First some backstory.
It’s 2008, a leap year and a presidential election year. It’s business as usual for most seasoned Americans but, for me, a citizen only as of last summer, I’m pretty especially excited to be voting for the first time. In 2004, I’d worked as an election official, on that day which began 4 more years of the Bush presidency, and I remember opening up the backs of the machines and counting up the votes at the end of the night, by flashlight, for some reason, after the stragglers have also all had their shot, and knowing in my head who I would have voted for.
As you can imagine presidential elections generate a lot of buzz on campus. All over student groups and living groups are hosting presidential debate bingos and register to vote parties. Well, I’ve been getting a little distracted as of late. Thursday night, I read the news for hours and never finished my 8.07 problem set which was harder than I anticipated. Tonight, pretty much the same story, but with no deadlines to shaft. I have something to show for it this time, though, I found something pretty awesome.
First of all, I’m against the electoral college system. I feel it does more harm than good. Back when it was instated, it did a whole lot of good. It helped make national interest possible when all there was was state interest. It did a big part in helping to unite the country, or even allow people to think on a more national level. This obviously isn’t the case any more, not for our generation, the driver’s license is really all that tells us apart nowadays.
Consider this a trial in true democracy. You know, the kind that we go around the world waving our hands about? The fact is, you’d think swing states like Ohio and Florida had 75% of the American population from how much time candidates spend in them addressing their concerns. The fact is, small states are overrepresented in the electoral college system at this point in time. Wyoming has the largest electoral votes to population ratio of any state. Ever wonder how much your vote is weighted in the general election?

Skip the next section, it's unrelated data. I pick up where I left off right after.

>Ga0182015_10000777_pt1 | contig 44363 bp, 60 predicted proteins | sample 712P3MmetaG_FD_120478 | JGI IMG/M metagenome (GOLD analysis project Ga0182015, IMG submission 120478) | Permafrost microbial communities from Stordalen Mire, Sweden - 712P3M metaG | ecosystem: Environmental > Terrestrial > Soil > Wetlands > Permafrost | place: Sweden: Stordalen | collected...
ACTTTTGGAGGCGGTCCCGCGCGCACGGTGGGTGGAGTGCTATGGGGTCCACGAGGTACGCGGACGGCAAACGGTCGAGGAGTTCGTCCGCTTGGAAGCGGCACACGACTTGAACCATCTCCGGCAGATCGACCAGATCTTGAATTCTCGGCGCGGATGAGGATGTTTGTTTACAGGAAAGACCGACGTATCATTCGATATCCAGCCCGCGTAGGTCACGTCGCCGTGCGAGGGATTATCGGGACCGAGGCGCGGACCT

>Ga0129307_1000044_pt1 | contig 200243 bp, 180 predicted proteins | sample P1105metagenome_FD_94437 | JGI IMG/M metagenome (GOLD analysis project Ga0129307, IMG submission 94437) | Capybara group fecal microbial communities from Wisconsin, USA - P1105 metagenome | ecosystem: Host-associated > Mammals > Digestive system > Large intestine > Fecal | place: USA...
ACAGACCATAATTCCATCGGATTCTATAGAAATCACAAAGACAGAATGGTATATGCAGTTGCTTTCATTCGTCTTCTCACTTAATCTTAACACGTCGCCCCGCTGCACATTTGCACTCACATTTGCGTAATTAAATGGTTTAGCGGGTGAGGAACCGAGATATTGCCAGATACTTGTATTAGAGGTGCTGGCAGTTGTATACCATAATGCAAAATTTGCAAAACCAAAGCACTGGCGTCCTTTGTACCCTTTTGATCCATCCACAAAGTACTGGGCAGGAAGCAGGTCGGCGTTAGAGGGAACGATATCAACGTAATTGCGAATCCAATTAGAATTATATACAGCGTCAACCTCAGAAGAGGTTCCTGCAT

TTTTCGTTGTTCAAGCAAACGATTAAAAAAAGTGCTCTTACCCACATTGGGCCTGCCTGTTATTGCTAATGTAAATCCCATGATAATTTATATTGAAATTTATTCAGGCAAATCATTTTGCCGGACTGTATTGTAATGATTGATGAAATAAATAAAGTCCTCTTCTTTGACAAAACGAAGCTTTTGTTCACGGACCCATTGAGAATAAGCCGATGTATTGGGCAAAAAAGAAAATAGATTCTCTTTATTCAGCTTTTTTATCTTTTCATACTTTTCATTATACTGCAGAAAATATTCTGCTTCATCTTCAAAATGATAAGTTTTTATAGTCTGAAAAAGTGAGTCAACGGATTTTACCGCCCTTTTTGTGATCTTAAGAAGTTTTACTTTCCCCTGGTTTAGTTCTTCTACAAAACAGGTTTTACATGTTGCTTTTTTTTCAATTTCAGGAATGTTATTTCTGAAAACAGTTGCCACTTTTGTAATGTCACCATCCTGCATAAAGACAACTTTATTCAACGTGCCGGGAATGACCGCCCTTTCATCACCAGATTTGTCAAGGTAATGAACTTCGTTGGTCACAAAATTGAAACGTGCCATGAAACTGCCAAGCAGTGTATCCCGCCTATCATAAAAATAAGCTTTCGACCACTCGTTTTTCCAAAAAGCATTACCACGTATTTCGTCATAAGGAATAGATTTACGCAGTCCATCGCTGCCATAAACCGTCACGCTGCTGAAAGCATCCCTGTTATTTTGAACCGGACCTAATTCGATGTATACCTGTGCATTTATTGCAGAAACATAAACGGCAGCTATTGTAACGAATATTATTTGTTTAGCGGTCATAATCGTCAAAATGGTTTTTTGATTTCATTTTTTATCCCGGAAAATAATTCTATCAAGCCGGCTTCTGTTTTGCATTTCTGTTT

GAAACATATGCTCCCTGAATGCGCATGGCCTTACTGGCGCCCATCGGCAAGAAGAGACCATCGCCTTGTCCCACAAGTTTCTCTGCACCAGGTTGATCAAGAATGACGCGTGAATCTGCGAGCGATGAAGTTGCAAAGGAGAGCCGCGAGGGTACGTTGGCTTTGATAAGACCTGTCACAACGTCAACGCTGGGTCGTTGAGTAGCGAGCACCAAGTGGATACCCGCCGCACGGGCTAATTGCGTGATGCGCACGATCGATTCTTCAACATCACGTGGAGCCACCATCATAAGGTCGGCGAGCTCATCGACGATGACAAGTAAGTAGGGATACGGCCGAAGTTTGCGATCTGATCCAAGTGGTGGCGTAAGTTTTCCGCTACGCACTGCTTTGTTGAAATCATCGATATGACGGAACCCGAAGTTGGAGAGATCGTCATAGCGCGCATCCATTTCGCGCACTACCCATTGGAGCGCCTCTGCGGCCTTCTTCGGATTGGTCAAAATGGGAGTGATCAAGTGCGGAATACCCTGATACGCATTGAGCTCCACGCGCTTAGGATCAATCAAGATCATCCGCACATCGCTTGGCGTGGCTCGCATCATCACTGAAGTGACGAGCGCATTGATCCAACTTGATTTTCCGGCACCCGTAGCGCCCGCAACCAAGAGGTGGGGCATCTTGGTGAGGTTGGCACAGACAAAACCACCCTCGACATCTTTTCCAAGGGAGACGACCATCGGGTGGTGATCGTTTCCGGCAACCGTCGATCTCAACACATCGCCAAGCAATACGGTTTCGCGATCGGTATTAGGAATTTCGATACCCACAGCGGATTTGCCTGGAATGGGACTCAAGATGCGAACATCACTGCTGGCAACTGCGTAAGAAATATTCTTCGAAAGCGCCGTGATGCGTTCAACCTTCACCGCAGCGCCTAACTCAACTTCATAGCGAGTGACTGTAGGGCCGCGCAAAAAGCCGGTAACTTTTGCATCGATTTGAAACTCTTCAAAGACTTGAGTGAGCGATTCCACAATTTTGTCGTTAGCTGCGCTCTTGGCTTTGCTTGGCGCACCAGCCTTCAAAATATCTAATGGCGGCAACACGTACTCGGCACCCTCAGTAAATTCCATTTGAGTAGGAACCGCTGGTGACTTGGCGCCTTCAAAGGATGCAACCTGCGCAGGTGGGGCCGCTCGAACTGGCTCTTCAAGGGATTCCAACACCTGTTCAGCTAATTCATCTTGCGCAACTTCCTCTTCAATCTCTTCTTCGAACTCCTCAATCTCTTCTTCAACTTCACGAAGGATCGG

Well, simply reference this here table, the last column, the ratio between electoral votes and population normalized to Wyoming. 
|STATE||ELECTORAL VOTES||VOTES||votes per elector (VPE)||Your vote counts as|
|Bush||271||50,456,002||AVG VPE BUSH:||186,184.51|
|Gore||266||50,999,897||AVG VPE GORE:||191,728.94|
And this really ought to concern you. If you’re an MIT student voting in Massachusetts, your vote is worth the least in the whole country. No wonder people opt for absentee ballots at home. I’ll be voting in Connecticut this year.
Now here’s what I found, that I never before knew existed:
It’s pretty underground, huh? This really shocks me. Considering 70% of Americans support a Popular Vote system, probably a lot less than that know that bills have already been introduced in about half the states proposing a de-facto conversion to this system by an Interstate Compact. Hawaii, New Jersey, Maryland, and Illinois have already passed it into law. The bill assigns the “electoral votes” of that state to the winner of the national popular vote. Those 4 states have a total of 50 electoral votes, 19% of the 270 they need to effectively overturn the electoral college system. Of course, the agreement will not be enacted in those 4 states until the 270 electoral votes have been reached. Dear old Arnold Schwarzenegger vetoed the bill in California. But it has passed both house and senate and may be on its way to overriding his veto.
Don’t believe it? Well, that’s why there’s Wikipedia.
Also, here’s a really cheesy video on Youtube supporting the movement, but they’re dears for trying:
Anyhow, there are legitimate concerns against having a popular vote system and then there are racist and bigoted ones. I found this list of Unacknowledged Perils of such a system. Regardless of where you stand, you should read through it to get a sense. I think the best argument of the bunch is the creation of a presidential free-market so to speak, but that may be corrected with a bit of regulation. I’m not saying it’ll be easy or convenient, the switch-over, but that’s an awful reason not to try.